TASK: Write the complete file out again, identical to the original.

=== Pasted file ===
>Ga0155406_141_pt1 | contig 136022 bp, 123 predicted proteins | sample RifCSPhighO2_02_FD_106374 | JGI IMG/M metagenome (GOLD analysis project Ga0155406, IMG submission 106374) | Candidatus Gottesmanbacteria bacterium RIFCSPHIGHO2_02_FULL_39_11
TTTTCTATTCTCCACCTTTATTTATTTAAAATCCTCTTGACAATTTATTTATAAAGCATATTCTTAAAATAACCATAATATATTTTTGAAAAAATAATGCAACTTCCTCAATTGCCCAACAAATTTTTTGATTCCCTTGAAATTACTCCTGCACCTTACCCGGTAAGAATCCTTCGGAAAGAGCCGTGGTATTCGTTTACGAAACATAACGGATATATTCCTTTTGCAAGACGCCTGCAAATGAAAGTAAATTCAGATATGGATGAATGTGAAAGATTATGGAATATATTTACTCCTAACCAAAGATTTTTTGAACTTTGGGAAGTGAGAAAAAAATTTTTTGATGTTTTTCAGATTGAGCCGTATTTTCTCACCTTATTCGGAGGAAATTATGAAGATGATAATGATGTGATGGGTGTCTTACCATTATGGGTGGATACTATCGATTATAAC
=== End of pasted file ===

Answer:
>Ga0155406_141_pt1 | contig 136022 bp, 123 predicted proteins | sample RifCSPhighO2_02_FD_106374 | JGI IMG/M metagenome (GOLD analysis project Ga0155406, IMG submission 106374) | Candidatus Gottesmanbacteria bacterium RIFCSPHIGHO2_02_FULL_39_11
TTTTCTATTCTCCACCTTTATTTATTTAAAATCCTCTTGACAATTTATTTATAAAGCATATTCTTAAAATAACCATAATATATTTTTGAAAAAATAATGCAACTTCCTCAATTGCCCAACAAATTTTTTGATTCCCTTGAAATTACTCCTGCACCTTACCCGGTAAGAATCCTTCGGAAAGAGCCGTGGTATTCGTTTACGAAACATAACGGATATATTCCTTTTGCAAGACGCCTGCAAATGAAAGTAAATTCAGATATGGATGAATGTGAAAGATTATGGAATATATTTACTCCTAACCAAAGATTTTTTGAACTTTGGGAAGTGAGAAAAAAATTTTTTGATGTTTTTCAGATTGAGCCGTATTTTCTCACCTTATTCGGAGGAAATTATGAAGATGATAATGATGTGATGGGTGTCTTACCATTATGGGTGGATACTATCGATTATAAC